Rail Expansion, Industrial Developments are Largest Growth Sectors for Cedar Port Industrial Park
Matt Fleming, vice president of business development at TGS Cedar Port Industrial Park (“Cedar Port”), presented an overview of Cedar Port’s substantial growth over the last five years at the Port Bureau’s April Commerce Club luncheon.
“I appreciate the opportunity to be here,” said Fleming. “A great many things have happened globally, in the nation, in Houston, and at Cedar Port since I made a presentation [at the Commerce Club luncheon] in 2017.”
In 2017, Cedar Port was developing around the ethylene market, as ethylene is the feedstock for polyethylene. Development was focused on rail transportation. Their forecast placed market share of polyethylene as continuing to increase through Houston’s port region, and 2023 has borne out these expectations. All but four ethane crackers in the U.S. are located in Texas and Louisiana and 18 are located between Freeport and Lake Charles, La.
As a result of the thriving polyethylene market, Cedar Port now has four world-class packagers: Ravago, Vinmar, PBP and Plastics Express. It has expanded its SIT storage capacity, and currently has 4,500 railcar storage spots and approximately 106 miles of total track feet. It has 4,000 additional railcar storage spots designed. The container-on-barge dock is the second largest in the U.S., and they have been awarded a federal grant to purchase custom built barges for the operation.
Cedar Port and its packagers are Operation Clean Sweep, an international plastic resin handling industry effort, complaint. Cedar Port is a blue member in the Clean Sweep organization. They have recycling projects complete and under development, including carbon capture.
“We are working very closely with multiple parties to hopefully get to a point where we can kick off a carbon capture project pretty soon,” Fleming said.
The most direct benefit of the polyethylene market to Cedar Port’s has been in rail infrastructure. On April 1, 2023, Cedar Port converted their rail infrastructure to a shortline Class III designation.
“It allows us to recruit and retain employees in the challenging labor market,” explained Fleming. “The rail employees receive railroad retirement benefits, and Cedar Port can qualify for federal grants and tax credits, with the capital invested back into our operation.” Cedar Port receives dual rail service from Union Pacific and BNSF. They have 13 to 15 rail-served companies inside Cedar Port. They also provide full-time railroad repair operation to service customers’ fleets and have added a railcar/tankcar wash facility.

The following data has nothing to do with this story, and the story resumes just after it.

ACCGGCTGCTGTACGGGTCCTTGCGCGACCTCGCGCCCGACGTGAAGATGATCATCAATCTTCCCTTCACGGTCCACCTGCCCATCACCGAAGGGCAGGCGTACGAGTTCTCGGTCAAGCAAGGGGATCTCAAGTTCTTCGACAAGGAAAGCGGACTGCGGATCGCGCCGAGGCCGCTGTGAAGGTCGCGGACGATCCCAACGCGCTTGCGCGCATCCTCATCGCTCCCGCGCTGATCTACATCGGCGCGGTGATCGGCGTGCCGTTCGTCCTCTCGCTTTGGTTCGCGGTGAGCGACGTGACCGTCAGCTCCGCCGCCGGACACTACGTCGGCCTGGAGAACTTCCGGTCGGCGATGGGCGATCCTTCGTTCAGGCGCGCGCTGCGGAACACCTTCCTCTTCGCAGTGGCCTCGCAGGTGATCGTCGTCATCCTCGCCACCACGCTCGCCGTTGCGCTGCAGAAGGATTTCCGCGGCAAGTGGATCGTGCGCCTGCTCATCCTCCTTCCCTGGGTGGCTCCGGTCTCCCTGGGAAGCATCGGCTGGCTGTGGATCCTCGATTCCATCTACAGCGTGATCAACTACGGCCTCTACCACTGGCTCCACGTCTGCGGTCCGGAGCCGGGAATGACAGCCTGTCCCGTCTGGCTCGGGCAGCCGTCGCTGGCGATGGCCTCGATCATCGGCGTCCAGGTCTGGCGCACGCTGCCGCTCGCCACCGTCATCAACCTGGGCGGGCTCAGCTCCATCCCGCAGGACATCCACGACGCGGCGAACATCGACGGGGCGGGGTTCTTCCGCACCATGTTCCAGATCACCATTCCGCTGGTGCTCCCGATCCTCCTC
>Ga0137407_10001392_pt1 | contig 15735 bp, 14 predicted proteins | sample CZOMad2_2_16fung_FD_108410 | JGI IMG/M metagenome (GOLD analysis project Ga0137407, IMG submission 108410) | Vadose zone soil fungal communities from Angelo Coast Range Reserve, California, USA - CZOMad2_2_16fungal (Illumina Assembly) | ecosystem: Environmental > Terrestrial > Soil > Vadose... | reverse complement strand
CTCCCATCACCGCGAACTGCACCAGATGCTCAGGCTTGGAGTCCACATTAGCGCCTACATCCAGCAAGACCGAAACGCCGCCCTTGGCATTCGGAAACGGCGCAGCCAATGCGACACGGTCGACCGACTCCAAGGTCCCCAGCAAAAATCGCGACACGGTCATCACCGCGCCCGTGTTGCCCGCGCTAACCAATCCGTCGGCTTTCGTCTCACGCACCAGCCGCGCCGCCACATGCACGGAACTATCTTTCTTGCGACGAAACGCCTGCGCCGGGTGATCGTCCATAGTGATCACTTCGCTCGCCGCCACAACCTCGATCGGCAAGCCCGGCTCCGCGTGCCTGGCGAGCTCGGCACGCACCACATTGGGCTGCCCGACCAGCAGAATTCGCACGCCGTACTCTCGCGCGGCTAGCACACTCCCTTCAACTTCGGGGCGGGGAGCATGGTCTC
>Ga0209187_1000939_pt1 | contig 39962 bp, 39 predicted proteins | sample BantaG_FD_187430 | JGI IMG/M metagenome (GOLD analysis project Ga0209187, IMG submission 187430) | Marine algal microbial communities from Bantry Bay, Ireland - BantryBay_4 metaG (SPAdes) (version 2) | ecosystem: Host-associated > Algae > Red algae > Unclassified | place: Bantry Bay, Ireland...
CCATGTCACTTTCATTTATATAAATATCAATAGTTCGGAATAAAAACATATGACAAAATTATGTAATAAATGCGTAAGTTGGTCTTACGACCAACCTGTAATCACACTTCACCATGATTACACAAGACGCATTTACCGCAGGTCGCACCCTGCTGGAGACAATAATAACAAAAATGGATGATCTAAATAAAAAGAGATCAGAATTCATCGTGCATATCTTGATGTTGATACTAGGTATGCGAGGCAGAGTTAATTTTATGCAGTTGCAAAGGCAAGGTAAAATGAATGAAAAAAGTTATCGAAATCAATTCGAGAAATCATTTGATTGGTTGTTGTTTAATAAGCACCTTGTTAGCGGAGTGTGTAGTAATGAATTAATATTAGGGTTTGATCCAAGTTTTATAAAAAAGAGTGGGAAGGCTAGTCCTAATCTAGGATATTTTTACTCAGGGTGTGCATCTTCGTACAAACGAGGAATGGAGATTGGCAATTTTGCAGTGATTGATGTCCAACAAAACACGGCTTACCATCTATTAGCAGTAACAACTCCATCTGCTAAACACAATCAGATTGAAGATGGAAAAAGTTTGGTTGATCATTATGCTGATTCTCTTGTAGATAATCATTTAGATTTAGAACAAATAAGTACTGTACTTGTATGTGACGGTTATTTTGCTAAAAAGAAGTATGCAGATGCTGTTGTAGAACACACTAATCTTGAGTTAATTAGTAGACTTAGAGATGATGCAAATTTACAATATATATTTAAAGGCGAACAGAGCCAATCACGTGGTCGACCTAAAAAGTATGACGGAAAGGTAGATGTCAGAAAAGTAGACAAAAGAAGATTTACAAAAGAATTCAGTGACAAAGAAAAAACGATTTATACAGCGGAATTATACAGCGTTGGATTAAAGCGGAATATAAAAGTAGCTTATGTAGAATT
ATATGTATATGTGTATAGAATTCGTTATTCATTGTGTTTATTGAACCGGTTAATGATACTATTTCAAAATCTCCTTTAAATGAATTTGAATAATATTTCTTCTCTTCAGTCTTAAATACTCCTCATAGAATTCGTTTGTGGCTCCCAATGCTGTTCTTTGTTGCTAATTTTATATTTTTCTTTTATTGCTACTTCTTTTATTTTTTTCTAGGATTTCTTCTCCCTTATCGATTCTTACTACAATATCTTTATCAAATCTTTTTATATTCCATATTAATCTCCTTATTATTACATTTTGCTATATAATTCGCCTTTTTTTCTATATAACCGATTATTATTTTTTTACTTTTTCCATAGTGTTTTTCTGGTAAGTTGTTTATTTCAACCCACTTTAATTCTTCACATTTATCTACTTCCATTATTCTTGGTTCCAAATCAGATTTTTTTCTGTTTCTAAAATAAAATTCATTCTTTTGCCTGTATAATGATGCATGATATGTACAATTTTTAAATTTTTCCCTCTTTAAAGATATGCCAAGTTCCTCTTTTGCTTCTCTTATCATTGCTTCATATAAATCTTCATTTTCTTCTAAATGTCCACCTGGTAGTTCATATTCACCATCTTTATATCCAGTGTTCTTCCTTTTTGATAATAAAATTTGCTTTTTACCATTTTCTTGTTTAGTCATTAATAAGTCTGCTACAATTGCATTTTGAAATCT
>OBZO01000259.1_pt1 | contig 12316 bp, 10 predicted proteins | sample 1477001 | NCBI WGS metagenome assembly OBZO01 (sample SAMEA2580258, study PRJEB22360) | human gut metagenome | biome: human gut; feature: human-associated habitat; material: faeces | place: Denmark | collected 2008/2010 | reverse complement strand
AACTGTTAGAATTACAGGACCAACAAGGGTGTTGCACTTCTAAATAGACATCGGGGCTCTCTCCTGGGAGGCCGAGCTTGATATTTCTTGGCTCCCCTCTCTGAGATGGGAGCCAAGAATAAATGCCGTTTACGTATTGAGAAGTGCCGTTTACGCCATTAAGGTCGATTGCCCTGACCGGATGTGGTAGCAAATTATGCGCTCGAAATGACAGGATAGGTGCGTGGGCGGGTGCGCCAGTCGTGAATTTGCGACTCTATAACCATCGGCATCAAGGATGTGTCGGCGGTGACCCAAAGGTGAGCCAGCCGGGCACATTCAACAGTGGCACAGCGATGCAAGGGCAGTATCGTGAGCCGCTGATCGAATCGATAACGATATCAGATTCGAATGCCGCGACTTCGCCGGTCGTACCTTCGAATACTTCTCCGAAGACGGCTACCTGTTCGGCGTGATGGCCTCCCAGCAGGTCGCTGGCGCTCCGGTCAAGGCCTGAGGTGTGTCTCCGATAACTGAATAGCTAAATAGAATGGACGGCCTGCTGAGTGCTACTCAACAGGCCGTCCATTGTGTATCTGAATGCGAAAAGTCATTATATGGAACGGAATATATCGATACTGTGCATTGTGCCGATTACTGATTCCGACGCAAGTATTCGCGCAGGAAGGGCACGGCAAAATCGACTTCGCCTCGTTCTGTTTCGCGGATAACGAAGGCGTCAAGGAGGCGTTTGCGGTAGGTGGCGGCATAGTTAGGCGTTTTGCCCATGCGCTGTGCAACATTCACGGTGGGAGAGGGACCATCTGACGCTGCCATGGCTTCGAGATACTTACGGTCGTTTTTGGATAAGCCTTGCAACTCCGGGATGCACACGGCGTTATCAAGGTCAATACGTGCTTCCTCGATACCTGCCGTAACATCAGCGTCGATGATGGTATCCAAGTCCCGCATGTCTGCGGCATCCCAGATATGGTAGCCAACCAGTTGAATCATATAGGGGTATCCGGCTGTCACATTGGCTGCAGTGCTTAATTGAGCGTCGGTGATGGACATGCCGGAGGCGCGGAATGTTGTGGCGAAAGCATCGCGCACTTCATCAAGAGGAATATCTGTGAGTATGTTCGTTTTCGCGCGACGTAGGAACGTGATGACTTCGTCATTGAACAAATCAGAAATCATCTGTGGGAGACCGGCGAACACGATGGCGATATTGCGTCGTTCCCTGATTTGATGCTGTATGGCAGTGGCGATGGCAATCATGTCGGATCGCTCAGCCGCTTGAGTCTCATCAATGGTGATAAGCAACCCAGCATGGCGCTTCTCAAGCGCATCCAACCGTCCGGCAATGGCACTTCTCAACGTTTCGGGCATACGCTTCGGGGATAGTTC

Cedar Port’s largest capital improvement project since 2017 is their Z-Yard rail SIT yard. It stores approximately 1700-2000 railcars, and Cedar Port will continue to add more spots. Over the last six years, Cedar Port has added about 2.500 spots.
The largest area of growth area has actually taken place on the industrial development side as Houston’s port region – and Cedar Port – has looked to serve the needs of the nation. “Cedar Port has been a big part of developing infrastructure here to service the national market,” noted Fleming.
The 2023 reality has exceeded the original expectations of 2017. Fleming said the industrial market demand peaked in 2022, after the “extreme demand growth” that began in 2019. Cedar Part has 25 million square feet under its roof (including what is now under construction), an addition of 14.5 million square feet since 2017. They estimate 20% to 30% of the container volume from Port Houston originates from Cedar Port or is sourced to them.
He cites the West Coast congestion and the e-commerce boom combined with Cedar Port’s developable land that is 25 feet above sea level (with master-planned drainage), demographic growth, their proximity to Port Houston and the Houston Ship Channel as the key market drivers in their significant growth. Fleming also stressed the support received by Chambers County and Cedar Port’s access to two Class I railroads as important factors in growth.
Cedar Port’s growth sectors have been in retail distribution, plastic resin packaging, refrigerated/frozen storage, and truck terminals (a byproduct of the supply chain). He indicated the refrigerated/frozen storage growth area was a surprise. “This has come out of nowhere to us the last four years – they like the Houston market,” Fleming said of the refrigerated storage business.
The largest tenants at Cedar Port are Walmart, with five buildings at 5.4 million square feet and Home Depot. Home Depot has two buildings with a total of two million square feet. “They [the retailers] like the proximity to Port Houston and receiving their goods quickly and efficiently,” Fleming said. “As I understand it, they can supply the Texas market, up to Chicago, and sometimes all the way up to Canada.” Fleming added that in some cases, the retailers can supply stores in other areas as well.
“We are proud of the customer base we have built here and look forward to continued growth,” concluded Fleming.
Hosted by the Greater Houston Port Bureau at the Houston Marriot South at Hobby Airport on the second Thursday of the month, the Commerce Club luncheon features insightful speakers from industry and education.
Thank you to our Commerce Club sponsors:
Annual Table sponsors:
Callan Marine • Cedar Port Industrial Park • Enterprise Products Partners • Kinder Morgan • Houston Pilots • Intercontinental Terminals Company • Moran Shipping Agencies, Inc. • Shell • Targa Resources • TGS Ceder Port Industrial Park • Vopak • West Gulf Maritime Association
April Table sponsors: